Custom Plugin - understanding GeneratedDocumentService and Code Behind

Hi Mr,

I'm currently implementing a similar plugin to the T4 templates - handling a custom language implementation which generates c# code as output in "code behind".

Needless to say I have been analyzing the PSI plugin code - as well as the ForTea T4 templates plugin project (amazing work by the author there!)

I have more or less the basics setup:

* General custom language implementation etc... pretty much following the examples and your code...
* Parser / Lexer is implemented - files are parsed and PSI is generated...
* Simple syntax highlightning - with the CSharp implementation backing it...
* Simple error messages output for just the parsing (no code analysis yet...)

What I'm currently trying to figure out is the "CodeBehind" concept:

* GeneratedDocumentService

I was hoping that perhaps you could help me out understand what this is used for?
  - I do understand that this service generates a C# PSI(or whatever you choose as language) file for the custom language, and I have also plugged a custom GeneratedDocumentService in my solution, which generates some sample code...

  - But it doesn't seem like this is actually used in the compilation of the projects or anything like that right? / nor does it seem to add any additional "Document view" to the ProjectItem to be displayed.

  - My naive thought was that this probably generates the C# code that is generated in the "code behind" file that you can open in VS - but that seems to bee completely unrealated...

  - So is the result of this only used internally by Resharper to add "code navigation" / "syntax highlighting" / "code analysis"?


I would really appreciate if anyone could help me with some pointers on the subject! :)


While I'm at it - what is the purpose of the "FileDependency" class? - what is it used for?
  - Is it used for "code analysis" / "syntax coloring" internally by Resharper?
  - As it seems to be a ShellComponent - it seems like it's per Solution basis? (would that mean it also keeps track of the required extenral assemblies too? etc..?)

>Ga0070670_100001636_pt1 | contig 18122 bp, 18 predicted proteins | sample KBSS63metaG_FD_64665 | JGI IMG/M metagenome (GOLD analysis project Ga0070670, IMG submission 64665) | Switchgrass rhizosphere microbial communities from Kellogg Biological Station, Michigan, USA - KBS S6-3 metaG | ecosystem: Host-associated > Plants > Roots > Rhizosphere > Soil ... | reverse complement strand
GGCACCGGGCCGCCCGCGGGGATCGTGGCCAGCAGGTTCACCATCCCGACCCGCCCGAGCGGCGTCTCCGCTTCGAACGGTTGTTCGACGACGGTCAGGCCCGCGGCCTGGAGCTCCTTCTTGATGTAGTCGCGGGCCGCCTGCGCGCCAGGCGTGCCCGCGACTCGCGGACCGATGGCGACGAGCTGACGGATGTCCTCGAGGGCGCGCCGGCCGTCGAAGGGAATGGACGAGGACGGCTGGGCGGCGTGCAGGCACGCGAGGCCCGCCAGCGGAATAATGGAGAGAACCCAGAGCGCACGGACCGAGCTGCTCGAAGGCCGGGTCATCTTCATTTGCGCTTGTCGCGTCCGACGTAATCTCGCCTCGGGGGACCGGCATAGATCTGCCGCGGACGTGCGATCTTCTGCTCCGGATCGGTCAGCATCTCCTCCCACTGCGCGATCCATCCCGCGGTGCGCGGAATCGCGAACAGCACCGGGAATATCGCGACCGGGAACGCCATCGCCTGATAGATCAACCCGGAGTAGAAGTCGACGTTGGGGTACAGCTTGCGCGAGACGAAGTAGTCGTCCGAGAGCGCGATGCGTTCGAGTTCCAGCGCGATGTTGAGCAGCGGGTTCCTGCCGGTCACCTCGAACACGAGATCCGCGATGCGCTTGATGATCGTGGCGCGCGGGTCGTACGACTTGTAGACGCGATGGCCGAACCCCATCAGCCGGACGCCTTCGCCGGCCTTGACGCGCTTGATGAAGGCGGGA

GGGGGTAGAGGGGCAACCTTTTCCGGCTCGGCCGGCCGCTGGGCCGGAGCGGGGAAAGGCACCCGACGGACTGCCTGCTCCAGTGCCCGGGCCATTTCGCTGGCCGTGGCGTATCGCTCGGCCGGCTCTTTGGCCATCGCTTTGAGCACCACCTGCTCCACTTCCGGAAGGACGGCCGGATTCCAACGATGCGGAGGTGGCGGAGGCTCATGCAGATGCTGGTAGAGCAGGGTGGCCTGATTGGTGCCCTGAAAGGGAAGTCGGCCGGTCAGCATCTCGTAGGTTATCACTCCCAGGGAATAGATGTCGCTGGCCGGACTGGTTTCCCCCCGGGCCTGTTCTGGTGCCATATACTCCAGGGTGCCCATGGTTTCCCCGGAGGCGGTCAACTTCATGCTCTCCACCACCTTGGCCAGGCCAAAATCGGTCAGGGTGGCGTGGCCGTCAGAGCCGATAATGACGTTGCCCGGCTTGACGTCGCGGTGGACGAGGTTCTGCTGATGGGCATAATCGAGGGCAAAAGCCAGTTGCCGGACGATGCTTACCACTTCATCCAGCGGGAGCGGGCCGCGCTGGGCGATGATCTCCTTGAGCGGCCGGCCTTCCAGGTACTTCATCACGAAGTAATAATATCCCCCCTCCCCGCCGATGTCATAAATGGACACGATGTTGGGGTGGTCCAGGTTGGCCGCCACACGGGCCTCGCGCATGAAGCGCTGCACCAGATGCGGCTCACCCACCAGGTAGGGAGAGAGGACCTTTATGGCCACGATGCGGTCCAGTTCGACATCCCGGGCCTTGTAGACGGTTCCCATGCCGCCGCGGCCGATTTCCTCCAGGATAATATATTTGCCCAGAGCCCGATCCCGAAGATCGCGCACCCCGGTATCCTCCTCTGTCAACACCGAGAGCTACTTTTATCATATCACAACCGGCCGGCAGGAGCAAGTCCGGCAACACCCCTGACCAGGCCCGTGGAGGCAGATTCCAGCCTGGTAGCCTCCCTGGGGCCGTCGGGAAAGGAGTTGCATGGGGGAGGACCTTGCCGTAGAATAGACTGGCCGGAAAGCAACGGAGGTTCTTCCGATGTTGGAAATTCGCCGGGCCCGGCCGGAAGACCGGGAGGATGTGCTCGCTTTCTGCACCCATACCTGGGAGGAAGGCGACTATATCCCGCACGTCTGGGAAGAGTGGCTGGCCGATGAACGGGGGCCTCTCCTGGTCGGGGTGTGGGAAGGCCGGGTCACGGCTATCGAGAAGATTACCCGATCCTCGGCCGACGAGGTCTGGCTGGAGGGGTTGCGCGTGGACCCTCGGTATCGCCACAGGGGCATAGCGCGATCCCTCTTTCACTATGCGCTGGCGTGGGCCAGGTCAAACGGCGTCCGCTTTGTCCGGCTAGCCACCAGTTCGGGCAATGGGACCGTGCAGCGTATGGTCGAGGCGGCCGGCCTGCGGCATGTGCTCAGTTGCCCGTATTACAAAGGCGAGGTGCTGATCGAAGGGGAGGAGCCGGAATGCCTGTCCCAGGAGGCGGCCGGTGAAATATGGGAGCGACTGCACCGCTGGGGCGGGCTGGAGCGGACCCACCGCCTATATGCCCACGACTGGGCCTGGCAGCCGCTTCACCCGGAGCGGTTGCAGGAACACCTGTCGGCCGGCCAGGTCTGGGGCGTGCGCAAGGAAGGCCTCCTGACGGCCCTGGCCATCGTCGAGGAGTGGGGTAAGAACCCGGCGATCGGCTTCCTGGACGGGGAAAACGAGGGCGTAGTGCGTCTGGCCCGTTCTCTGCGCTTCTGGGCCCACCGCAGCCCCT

Thank you,
/Peter

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Hi Peter!

In genereal answer is Yes, generated docs are used by ReSharper for navigation, higlightings, analyses.
There are projections of regions of generated code to original file, and highlightings, features, analyses & etc of language of generated code automatically available there.
For example, C# context actions and quix fixes on c# inline code in ASPX pages, or JavaScript features inside script tag in Html.

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Hi, thank you for taking the time to respond! :)

Ok, so lets say we have the following scenario:

* custom language integration, that should be interoperable with "existing 'typedeclarations' in c# code", for example the following syntax:

def MyClass {
     //Note that this is a variable with the ".net System.String type"
     myValue System.String
     
     def myMethod() {
          //Here we are using the variable ".net System.String type" - obviously we would ideally want all intellisens information etc when typing "myValue."
          myValue.Substring(3)
     }
}


1. Will the generated code behind affect the available "refactorings" / "quick fixes" in my custom language what so ever? (my unerstanding is that I would need to create custom error handling and quick fixes etc... so so in that perspective it will not affect at all?)

2. Will the code behind affect "referring" to ".net / c#" types in any way - or intellisense in my custom language file?

3. Or perhaps it is the other way around - that it will give intellisense to "my generated" files when editing some other .cs file?


* It would be really great if you could give me an example of what the generated document would do, for example:
 - generating the following, would mean that this type appears in ... etc...
 

Thank you, really appreciate it!

/Peter